Other varieties are more blueberry like in looks, habit and taste, but the berries are tiny and less flavorful.  They tend to grow in the moister areas, towards the dry creek bed in the bottom of the ravine.  Be sure to take a whistle and make a lot of noise while you pick, because we're not the only ones that love huckleberries

While we've made a lot of things from huckleberry pancakes and muffins to a wicked huckleberry port, one of my favorites is the huckleberry cream cheese pie Betsy makes every year with the first of the berries.  This year, Claire took over the honors and did us proud, with a wonderful rendition.  In contrast to picking the berries, this recipe is quick and easy.

This is as close as you'll get to a shot of the finished pie, as soon
as the whip cream was on, we dug right in.

Huckleberry Pie

8" or 9" graham cracker crust
3 oz. cream cheese
1/2 Cup powdered sugar
1 tsp. vanilla

2 Cups fresh huckleberries
1 Cup sugar
1/2 Cup water
3 Tbls. cornstarch

1/2 Pint whipping cream

Spreading the cream cheese mixture in the crust.
Beat the cream cheese, powdered sugar and vanilla together, then spread over the bottom of the crust.

Combine the huckleberries, water, sugar and corn starch in a pan and heat to a boil and cook for a minute or two, until mixture thickens.  Pour the berry mixture over the cream cheese layer and allow to cool. 

When ready to serve, top the pie with fresh whipped cream.

To my mind, this is the quintessential huckleberry experience and I hope you give it a try.

Claire is measuring out homemade vanilla extract

Claire labeling jars of huckleberries for the freezer

Friday, September 23, 2011

A Few Shots From the Garden

Betsy discovers Makai really likes green beans...

Roman Chicory in bloom

Drying a few peppers, hope more will ripen before the weather turns

We've been picking several bags of green beans every 3 or 4 days.  Makai isn't the only one who enjoys green beans

A few of our onions

Monday, July 18, 2011

Scottish Oat Bread

Tossing the caberWe went to the Portland Highland Games yesterday. For those you not of Scotts extraction, highland games are a sort of Scottish cultural gathering held all over the
world. They started when the Scotts were subjugated by the English (think Braveheart) and forbidden to carry implements of war. They took to lobbing heavy weights and other feats of strength in lieu of feats of military prowess. The modern Highland Games tend to revolve around the competitions and music, with a lot of kilts and a dash of Renaissance fair thrown in for spice.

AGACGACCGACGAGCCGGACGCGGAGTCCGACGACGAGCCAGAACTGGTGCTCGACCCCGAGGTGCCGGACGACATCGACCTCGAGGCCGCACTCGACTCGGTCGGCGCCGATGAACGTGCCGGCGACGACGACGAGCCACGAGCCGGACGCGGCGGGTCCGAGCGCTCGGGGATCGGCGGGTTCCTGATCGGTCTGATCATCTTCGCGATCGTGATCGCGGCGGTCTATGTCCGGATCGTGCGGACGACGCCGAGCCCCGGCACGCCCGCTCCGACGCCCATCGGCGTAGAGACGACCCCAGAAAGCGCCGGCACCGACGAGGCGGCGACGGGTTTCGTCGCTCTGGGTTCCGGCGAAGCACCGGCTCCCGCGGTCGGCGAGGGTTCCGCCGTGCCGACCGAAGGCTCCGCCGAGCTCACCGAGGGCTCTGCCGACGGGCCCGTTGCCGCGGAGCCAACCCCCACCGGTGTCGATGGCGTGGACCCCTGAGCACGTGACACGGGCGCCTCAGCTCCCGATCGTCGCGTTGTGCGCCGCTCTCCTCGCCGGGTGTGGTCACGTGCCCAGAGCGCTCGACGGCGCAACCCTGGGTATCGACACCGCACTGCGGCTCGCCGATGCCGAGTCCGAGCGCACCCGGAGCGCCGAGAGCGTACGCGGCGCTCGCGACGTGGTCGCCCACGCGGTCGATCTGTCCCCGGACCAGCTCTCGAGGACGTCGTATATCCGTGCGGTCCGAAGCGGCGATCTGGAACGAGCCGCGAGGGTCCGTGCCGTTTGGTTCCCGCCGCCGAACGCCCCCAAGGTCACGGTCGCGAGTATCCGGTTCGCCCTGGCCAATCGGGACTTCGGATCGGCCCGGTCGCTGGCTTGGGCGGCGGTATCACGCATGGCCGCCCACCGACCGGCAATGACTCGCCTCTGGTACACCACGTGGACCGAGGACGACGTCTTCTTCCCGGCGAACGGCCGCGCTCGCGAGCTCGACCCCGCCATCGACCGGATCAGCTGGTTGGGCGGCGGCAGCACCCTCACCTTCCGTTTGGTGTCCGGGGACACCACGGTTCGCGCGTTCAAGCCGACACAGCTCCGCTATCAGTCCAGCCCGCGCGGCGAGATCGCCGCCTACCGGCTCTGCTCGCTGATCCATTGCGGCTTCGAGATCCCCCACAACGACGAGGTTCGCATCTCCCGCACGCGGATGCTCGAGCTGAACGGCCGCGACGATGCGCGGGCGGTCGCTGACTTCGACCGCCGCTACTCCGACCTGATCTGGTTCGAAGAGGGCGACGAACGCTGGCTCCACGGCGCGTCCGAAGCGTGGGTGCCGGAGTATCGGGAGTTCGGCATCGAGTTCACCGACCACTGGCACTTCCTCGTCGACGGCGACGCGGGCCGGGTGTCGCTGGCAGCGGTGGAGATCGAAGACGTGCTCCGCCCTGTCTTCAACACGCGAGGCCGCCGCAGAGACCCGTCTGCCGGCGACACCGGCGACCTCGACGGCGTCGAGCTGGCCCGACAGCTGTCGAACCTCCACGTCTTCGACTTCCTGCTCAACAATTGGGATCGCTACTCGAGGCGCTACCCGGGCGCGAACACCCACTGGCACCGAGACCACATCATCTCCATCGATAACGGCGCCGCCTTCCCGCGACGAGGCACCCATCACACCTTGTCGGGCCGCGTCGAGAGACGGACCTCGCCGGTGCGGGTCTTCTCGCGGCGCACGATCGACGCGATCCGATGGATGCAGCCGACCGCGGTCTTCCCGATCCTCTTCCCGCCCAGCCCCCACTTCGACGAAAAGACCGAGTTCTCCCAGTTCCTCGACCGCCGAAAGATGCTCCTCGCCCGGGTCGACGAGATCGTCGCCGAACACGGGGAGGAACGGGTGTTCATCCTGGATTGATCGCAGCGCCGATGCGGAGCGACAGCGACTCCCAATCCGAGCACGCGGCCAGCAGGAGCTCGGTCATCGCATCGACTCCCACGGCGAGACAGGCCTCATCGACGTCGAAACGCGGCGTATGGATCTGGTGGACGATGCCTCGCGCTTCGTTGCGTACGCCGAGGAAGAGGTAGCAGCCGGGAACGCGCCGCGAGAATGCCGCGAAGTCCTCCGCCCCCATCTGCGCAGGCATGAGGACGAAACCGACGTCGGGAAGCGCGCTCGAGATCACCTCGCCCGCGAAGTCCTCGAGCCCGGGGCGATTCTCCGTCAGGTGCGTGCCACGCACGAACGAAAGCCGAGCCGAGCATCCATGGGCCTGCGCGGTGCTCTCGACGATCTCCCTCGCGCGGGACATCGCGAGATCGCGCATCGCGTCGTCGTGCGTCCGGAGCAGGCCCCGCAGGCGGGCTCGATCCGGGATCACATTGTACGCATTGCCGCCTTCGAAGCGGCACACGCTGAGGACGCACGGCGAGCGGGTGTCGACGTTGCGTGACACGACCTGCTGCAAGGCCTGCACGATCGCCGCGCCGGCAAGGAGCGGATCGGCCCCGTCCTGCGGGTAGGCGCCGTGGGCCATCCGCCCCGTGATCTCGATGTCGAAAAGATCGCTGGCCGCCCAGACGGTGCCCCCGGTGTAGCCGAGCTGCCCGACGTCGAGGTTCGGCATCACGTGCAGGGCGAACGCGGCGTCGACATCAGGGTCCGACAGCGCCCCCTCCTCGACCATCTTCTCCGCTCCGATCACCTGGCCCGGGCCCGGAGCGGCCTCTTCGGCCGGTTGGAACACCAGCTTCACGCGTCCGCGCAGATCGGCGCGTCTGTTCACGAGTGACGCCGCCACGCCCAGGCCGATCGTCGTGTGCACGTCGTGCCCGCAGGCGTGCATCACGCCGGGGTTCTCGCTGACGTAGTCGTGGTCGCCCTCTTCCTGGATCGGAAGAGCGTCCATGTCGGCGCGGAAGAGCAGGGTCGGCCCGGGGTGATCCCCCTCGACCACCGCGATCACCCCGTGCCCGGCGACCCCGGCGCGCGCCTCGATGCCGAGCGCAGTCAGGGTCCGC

When it comes to food, think sausage rolls, fish & chips, pasties and shortbread. It’s the fair food version of Scottish fare, but even so (please forgive me, particularly if you’re packing a claymore and dirk) there is a reason there aren’t Scottish restaurants on every corner. That said, do visit the Highland Stillhouse  in Oregon City if you’re in the area. The food is good and their selection of beers and Scotch is excellent.

Imagine my surprise when, Betsy asked me to make my Scottish Oat Bread this morning. This is a recipe I created over the course of several years. It isn’t technically Scottish, but it has the right vibe and features Scottish style oatmeal from Bob’s Red Mill here in Portland. When I say recipe, I use the term loosely as I tend to make it from memory and approximate a lot of the measurements. It is slightly sweet, the oatmeal adds tooth and it goes great with soup. If you have any left over, it makes great croutons.

Scottish Oat Bread

scottish oat bread


3 cups unbleached bread flour (can substitute 1 cup whole wheat bread flour)

½ cup Scottish oats (Bob’s Red Mill)

2 Tbs. Vital Wheat Gluten (Bob’s Red Mill)

1 Tbs. quick rise bread yeast

2 Tbs. powdered milk

3 Tbs. brown sugar

2 Tbs. table sugar

2 Tbs. olive oil
1 Tbs. molasses

2 tsp. salt

1 ½ cups warm water